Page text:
• Archive for May, 2014

    Weekly Faculty in the News, 5/23/14

    by  • May 23, 2014 • Faculty in the News • 0 Comments

    A roundup of faculty appearances in news sources and media from the last week, 5/15/14 to 5/23/14.

    5/16 – Dean Harold Krent was quoted in a Chicago Daily Law Bulletin article on the American Bar Association’s formation of a task force to investigate new ways of financing legal education (“ABA task force in search of a new funding formula,” behind paywall).

    5/16 – Dean Harold Krent appeared in an Al Jazeera America video on Chicago Public School closures and institutional discrimination (“School closures creating modern form of segregation and unequal education”).

    Blogs:

    5/16Adrian Walters authored a new post on his blog, The Walters Way, about Professor Bernie Burk and his paper What’s New About the New Normal: The Evolving Market for New Lawyers in the 21st Century.

    5/21 – Chris Schmidt’s ISCOTUSnow essay on the 60th anniversary of Brown v. Board of Education was mentioned in SCOTUSblog’s Wednesday round-up.


    For more information, contact Gwendolyn Osborne, Director of Public Affairs, (312) 906-5251.

    Why Brown v. Board of Education Disappoints—And Why That’s Not All Bad

    by  • May 20, 2014 • Faculty Commentary • 0 Comments

    By Christopher Schmidt [reposted from ISCOTUSnow]


    Brown v. Board of Education, the Supreme Court’s landmark 1954 school desegregation ruling, turned 60 this past week. This anniversary was much like previous ones, equal parts commemoration and lamentation. If there is a consistent theme to Brown anniversaries over the years, it is this: Brown promised much, but only partially delivered. Brown is a chronic underachiever. From the day it was announced, the Brown decision has been a repository of unmet expectations. Brown has always been both inspiration and disappointment. Indeed, they are two sides of the same coin.

    When Chief Justice Warren announced the Court’s ruling on May 17, 1954, civil rights activists embraced the momentous event with an outpouring of optimism. Thurgood Marshall, the NAACP lawyer who led the battle against segregation in the courts, predicted that within five years schools across the South would be desegregated. Walter White, NAACP executive director, told a mass meeting of civil rights activists: “If I had the skill of the artist, I would build a picture of the nine justices of the Supreme Court and of decent Americans, both Negro and white, marching forward with head high and shining eyes toward democracy.” In the rear of the picture, White continued, would be “three or four pathetic figures” who were “weeping and screaming, ‘I won’t let it happen!’” History was going to leave behind this “shrinking minority” of diehard segregationists.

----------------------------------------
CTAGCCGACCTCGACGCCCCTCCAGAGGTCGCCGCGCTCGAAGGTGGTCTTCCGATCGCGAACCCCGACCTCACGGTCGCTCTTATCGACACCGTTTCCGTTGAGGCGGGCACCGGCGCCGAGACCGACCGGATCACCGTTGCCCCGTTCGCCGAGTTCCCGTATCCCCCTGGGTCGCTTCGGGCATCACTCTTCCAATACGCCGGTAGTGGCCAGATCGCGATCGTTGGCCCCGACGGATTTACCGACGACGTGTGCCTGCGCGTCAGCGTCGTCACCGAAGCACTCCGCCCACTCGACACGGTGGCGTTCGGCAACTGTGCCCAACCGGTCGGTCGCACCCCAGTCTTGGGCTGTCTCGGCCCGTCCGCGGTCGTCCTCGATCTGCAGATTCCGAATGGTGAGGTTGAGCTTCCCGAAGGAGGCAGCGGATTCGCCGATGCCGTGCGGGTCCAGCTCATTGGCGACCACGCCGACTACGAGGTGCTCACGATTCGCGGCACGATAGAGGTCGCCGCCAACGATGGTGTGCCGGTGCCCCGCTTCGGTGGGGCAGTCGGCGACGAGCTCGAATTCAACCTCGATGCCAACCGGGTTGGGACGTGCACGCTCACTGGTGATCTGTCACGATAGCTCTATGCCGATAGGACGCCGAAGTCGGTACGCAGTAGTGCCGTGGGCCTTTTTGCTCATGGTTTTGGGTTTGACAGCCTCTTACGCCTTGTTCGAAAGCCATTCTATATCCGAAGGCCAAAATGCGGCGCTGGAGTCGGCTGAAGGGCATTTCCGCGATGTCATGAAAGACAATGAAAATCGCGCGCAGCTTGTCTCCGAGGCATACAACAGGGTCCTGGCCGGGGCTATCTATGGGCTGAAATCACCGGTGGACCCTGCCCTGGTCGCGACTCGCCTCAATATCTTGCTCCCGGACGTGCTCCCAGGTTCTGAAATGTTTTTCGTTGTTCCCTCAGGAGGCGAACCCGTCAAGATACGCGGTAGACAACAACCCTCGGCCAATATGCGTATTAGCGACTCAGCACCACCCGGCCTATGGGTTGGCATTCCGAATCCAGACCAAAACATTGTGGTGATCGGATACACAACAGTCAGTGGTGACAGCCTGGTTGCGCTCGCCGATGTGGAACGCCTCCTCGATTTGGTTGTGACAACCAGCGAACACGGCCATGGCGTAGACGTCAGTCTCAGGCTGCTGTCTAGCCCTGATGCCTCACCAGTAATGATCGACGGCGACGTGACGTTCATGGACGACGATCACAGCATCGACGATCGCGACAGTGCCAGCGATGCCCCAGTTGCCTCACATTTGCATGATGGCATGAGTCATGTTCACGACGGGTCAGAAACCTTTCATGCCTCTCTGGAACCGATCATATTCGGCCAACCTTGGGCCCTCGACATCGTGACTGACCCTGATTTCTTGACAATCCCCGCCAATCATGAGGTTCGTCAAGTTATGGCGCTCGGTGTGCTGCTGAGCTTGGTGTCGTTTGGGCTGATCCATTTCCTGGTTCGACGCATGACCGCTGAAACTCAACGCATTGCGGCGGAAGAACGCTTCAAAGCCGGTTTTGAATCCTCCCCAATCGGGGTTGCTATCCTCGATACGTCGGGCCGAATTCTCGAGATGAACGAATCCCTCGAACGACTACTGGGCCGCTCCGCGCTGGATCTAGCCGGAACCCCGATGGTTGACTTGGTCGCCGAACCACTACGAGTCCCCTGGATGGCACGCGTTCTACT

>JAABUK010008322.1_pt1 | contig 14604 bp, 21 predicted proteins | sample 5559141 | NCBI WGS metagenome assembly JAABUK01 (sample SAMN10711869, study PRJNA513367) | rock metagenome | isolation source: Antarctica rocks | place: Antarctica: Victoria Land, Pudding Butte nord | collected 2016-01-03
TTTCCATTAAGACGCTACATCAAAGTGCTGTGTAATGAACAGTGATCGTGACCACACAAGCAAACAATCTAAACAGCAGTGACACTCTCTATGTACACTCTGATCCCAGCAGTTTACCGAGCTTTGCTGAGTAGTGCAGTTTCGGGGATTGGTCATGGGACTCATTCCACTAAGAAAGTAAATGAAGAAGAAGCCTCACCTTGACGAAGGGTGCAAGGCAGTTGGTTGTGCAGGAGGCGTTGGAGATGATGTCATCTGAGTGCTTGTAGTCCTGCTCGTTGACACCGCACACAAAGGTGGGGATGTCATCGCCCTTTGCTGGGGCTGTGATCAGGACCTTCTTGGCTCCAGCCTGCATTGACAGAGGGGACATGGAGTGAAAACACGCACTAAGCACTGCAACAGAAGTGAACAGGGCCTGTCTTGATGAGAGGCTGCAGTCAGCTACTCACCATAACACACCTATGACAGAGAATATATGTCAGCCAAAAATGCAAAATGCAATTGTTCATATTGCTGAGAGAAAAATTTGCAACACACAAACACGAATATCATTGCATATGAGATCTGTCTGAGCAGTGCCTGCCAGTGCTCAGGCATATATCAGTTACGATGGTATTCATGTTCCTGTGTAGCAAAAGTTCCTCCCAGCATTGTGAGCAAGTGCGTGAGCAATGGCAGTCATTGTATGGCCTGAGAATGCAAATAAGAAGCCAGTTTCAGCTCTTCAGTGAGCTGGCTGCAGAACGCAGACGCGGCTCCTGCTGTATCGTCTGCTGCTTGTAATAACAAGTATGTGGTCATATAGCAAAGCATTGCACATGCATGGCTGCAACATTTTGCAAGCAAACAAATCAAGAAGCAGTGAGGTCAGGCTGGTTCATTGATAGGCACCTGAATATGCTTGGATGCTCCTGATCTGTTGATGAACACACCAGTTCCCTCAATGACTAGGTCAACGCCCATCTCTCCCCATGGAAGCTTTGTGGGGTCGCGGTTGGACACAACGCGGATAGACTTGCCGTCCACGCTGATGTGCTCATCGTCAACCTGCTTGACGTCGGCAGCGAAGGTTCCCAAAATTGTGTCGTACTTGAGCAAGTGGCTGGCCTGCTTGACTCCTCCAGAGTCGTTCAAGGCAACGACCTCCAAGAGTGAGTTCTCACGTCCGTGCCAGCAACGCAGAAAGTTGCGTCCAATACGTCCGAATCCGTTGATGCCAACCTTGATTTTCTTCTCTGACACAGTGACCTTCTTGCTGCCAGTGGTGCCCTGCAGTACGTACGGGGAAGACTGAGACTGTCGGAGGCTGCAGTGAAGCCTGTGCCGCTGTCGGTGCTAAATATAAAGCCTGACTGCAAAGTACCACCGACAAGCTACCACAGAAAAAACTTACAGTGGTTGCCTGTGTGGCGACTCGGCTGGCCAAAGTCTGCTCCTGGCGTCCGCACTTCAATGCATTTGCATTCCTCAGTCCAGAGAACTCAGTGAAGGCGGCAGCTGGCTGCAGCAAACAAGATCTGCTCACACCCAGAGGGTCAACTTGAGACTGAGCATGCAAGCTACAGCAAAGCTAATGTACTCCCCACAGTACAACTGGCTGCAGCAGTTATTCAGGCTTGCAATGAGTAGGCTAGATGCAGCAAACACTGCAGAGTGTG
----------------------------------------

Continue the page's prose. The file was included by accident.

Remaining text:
But reality came up far short of these inspired visions of a post-Brown future. In fact, Brown’s early performance came up short of even the most cautious of prognostications. (more…)

    Weekly Faculty in the News, 5/15/14

    by  • May 15, 2014 • Faculty in the News • 0 Comments

    A roundup of faculty appearances in news sources and media from the last week, 5/8/14 to 5/15/14.

    5/8 – Carolyn Shapiro, who is currently on leave from Chicago-Kent as the Illinois Solicitor General, was profiled by the Chicago Daily Law Bulletin (“Law no longer an academic exercise for Shapiro,” behind paywall). The article highlights Shapiro’s education, legal experience, and academic research projects—including Chicago-Kent’s Institute on the Supreme Court of the United States, of which she is the founder and former director.

    Blogs:

    5/11The Conglomerate blog announced the program for the AALS Mid-year Meeting on Corporate and Financial Law, which will be held June 7-9 in Washington, D.C. William Birdthistle, along with four other law professors, will take part in a panel on teaching.

    5/13Ed Lee was featured in a Groupon People Blog post about an earlier talk Lee gave on his new book, The Fight for the Future, as part of the Groupon Presents Speaker Series.


    For more information, contact Gwendolyn Osborne, Director of Public Affairs, (312) 906-5251.

    Staudt on Legal Technology in the Public Interest

    by  • May 12, 2014 • Faculty Scholarship, Faculty Workshops/ Conferences, Multimedia • 0 Comments

    On May 2, 2014, CodeX – The Stanford Center for Legal Informatics hosted the second annual CodeX FutureLaw Conference, an event which focused on how technology is changing the landscape of the legal profession. The conference brought together “leading thinkers, entrepreneurs, investors and technologists that are experimenting and actively working to re-architect the future of the law” and addressed a variety of topics, including “technology’s impact on legal data ecosystems, … the health of virtual legal marketplaces, and emerging legal technologies within the realm of public interest law.”